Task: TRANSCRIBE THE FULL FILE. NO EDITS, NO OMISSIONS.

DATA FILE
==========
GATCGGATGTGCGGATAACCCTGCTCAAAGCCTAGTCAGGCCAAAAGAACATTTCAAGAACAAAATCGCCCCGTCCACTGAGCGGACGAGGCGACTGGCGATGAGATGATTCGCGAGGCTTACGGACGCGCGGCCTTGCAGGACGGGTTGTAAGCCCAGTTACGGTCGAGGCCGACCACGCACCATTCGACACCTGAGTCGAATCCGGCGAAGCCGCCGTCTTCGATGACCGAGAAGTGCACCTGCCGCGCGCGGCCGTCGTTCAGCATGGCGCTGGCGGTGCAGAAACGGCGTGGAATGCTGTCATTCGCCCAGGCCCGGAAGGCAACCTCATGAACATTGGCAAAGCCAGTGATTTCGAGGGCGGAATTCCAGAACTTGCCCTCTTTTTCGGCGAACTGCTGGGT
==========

GATCGGATGTGCGGATAACCCTGCTCAAAGCCTAGTCAGGCCAAAAGAACATTTCAAGAACAAAATCGCCCCGTCCACTGAGCGGACGAGGCGACTGGCGATGAGATGATTCGCGAGGCTTACGGACGCGCGGCCTTGCAGGACGGGTTGTAAGCCCAGTTACGGTCGAGGCCGACCACGCACCATTCGACACCTGAGTCGAATCCGGCGAAGCCGCCGTCTTCGATGACCGAGAAGTGCACCTGCCGCGCGCGGCCGTCGTTCAGCATGGCGCTGGCGGTGCAGAAACGGCGTGGAATGCTGTCATTCGCCCAGGCCCGGAAGGCAACCTCATGAACATTGGCAAAGCCAGTGATTTCGAGGGCGGAATTCCAGAACTTGCCCTCTTTTTCGGCGAACTGCTGGGT